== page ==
Poland, Warmian-Masurian Voivodeship, town of Braniewo, around 40 km north-east of Elbląg and around 5 km south of the border of the Russian enclave of Kaliningrad.
A few years after its arriving in Poland(1), the Teutonic Orderr already had invaded the territory of the Old-Prussian Tribe of Warmians(2). After these invasions, the diocese of Warmia(3) is created in 1243. The running of the new diocese was divided between the Bishop and the Canons Chapter, at the rate of 2/3 for the former and 1/3 for the latter.
The bishop of Warmia chose Braunsberg (from the Old-Prussian name of Brausebergue, Braniewo in Polish), located at the mouth of the Pasłęka River on the "Zalew Wiślany"(4), as seat of the diocese. Firstly, they began the construction of a gród(5) they transformed later into a stronghold, and at the same time they began also the construction of the first cathedral of Warmia, dedicated to St-Andrew Apostle.
During the Second Old-Prussian Insurrection(6), the town of Braniewo was destroyed and the cathedral severely damaged. The Bishop and the Chapter focused their attention then on the place of Frombork, finding it more favourable for the rebuilding of the seat of the diocese and the cathedral. In 1279, Bishop Henry I Fleming(7) moved officially the seat of the diocese from Braniewo to Frombork, and began the construction of the new cathedral.
At the same time, at the end of the war against the Old-Prussians, the Chapter with the agreement of the Teutonic Order, began the construction in Braniewo of a stone castle (or stronghold) at the location of the old gród.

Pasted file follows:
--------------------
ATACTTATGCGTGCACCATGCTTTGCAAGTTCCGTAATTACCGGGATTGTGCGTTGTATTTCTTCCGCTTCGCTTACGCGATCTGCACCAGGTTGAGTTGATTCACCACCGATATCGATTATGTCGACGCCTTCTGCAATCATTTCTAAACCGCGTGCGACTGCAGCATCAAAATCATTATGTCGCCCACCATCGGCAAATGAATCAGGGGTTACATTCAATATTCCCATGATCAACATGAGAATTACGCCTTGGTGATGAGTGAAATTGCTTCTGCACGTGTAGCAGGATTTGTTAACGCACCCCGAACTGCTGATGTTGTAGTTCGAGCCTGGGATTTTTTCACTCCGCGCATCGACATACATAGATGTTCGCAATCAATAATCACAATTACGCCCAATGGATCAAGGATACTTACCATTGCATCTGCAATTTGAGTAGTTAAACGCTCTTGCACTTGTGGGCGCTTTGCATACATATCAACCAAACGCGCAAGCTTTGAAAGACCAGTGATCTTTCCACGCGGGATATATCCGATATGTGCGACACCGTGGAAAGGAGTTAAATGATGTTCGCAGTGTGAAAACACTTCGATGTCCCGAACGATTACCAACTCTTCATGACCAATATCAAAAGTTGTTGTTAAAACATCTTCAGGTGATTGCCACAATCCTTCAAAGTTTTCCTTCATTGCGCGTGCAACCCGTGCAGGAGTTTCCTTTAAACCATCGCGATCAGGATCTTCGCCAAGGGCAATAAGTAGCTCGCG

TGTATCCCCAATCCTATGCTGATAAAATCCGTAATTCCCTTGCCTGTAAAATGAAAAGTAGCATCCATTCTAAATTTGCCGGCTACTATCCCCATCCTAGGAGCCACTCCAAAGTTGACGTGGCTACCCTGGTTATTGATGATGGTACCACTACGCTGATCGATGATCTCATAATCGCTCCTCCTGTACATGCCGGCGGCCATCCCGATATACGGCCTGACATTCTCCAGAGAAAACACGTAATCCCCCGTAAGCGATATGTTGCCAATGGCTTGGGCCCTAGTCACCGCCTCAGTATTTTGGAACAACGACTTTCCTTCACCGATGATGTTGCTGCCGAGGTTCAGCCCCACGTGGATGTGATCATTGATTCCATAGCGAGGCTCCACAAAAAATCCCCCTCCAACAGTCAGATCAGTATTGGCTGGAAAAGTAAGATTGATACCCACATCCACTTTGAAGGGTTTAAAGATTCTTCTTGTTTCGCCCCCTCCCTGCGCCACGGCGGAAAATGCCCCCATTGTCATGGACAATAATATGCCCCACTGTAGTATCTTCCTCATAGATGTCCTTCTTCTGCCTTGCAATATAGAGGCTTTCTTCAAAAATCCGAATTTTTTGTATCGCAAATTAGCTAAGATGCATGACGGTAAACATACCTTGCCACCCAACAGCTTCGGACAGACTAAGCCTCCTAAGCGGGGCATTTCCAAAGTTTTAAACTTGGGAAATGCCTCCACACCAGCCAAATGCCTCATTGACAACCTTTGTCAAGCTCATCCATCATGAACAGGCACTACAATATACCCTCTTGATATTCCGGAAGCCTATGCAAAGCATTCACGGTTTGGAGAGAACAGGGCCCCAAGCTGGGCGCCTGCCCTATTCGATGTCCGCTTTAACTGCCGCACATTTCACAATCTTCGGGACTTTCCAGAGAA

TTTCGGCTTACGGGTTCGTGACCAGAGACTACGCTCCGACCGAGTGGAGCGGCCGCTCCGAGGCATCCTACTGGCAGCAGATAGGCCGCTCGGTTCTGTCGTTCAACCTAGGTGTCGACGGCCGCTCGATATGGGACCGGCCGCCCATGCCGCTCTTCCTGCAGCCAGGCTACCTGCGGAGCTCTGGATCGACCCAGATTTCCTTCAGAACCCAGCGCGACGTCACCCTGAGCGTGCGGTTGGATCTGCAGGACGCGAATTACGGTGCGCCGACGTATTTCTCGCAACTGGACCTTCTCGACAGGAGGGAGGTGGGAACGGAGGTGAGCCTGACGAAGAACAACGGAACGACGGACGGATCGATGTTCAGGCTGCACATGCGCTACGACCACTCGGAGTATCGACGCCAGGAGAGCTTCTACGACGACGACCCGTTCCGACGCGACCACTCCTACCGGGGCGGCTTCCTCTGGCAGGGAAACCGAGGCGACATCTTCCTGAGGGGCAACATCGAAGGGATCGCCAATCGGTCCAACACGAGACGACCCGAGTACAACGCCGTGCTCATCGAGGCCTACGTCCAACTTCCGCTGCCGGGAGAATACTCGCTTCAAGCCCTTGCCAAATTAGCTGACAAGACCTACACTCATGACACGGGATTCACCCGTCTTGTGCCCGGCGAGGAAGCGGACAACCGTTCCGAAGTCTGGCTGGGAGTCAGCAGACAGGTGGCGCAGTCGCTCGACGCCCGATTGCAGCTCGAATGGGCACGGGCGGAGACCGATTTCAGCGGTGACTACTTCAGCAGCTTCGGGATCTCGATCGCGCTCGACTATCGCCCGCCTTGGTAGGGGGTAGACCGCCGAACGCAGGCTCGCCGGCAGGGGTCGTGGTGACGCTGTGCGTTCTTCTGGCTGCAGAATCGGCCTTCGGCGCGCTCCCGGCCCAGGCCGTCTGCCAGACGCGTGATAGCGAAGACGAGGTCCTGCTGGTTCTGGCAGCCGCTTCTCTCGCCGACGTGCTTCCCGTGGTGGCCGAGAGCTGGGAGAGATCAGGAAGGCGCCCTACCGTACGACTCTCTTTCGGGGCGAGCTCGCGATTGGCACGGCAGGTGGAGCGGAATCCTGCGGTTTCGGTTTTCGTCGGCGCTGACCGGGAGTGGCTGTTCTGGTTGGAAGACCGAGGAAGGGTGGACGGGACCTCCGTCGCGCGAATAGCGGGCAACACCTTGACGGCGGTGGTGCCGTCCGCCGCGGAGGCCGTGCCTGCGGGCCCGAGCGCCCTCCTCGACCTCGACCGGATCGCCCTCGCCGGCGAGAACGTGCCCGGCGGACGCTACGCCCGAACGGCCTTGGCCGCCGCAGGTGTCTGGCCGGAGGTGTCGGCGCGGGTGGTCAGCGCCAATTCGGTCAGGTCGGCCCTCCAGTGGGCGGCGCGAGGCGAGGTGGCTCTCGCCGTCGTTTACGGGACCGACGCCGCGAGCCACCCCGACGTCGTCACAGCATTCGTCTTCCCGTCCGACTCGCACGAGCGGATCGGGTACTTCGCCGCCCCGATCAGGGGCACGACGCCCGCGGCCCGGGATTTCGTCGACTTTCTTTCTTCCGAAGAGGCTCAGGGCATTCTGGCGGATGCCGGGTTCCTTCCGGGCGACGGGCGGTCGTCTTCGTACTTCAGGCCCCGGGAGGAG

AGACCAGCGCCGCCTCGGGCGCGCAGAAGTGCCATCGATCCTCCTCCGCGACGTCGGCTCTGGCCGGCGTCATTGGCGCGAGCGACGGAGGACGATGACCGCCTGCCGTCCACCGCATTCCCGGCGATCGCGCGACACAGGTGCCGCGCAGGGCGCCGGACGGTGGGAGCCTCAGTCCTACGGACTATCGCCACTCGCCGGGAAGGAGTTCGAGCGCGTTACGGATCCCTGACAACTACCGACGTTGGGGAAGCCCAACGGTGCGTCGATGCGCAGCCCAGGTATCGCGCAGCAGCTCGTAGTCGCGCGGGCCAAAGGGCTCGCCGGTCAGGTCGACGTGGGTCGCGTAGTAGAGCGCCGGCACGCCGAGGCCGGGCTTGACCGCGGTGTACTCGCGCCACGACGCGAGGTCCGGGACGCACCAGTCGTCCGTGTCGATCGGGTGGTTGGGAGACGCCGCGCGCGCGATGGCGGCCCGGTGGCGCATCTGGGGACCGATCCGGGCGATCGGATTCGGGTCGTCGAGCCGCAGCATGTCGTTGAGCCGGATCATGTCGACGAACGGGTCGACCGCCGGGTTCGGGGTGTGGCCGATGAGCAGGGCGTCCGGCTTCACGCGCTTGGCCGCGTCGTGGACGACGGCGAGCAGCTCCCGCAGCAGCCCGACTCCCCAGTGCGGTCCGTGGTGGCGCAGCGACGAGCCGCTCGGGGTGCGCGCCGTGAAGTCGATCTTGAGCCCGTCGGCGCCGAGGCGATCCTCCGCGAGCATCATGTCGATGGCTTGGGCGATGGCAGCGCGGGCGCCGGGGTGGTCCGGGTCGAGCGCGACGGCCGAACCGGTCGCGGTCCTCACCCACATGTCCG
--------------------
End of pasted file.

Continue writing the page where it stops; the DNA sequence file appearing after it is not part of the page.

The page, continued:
The first construction phase consisted in building a square on the left bank of the Pasłęka River. The southern part of the wall was kept for housing, while the northern and western parts for outbuildings. The entry of the castle was in the eastern part of the wall, in the middle of the curtain and protected by a tower.
In the beginning of the 14th century, the castle was extended to the east. On that side, the low yard (or bailey) was built roughly the same size as the castle itself.
The south part of this low yard is still reserved for housing. The last phase of building the castle occurred in the second half of the 14th century, with the construction of outbuildings on the east side of the low yard.
At the four corners of the whole castle, squared towers were erected. On the town side, a deep and large moat was dug out. On the latter fed by the river, the entry was fortified by the construction of two towers and a curtain above the moat. Access to the castle through the second tower was via an enclosed corridor.
In 1396, during a peoples’ revolt, the inhabitants of the town destroyed the towers and the wall on the western side of the castle.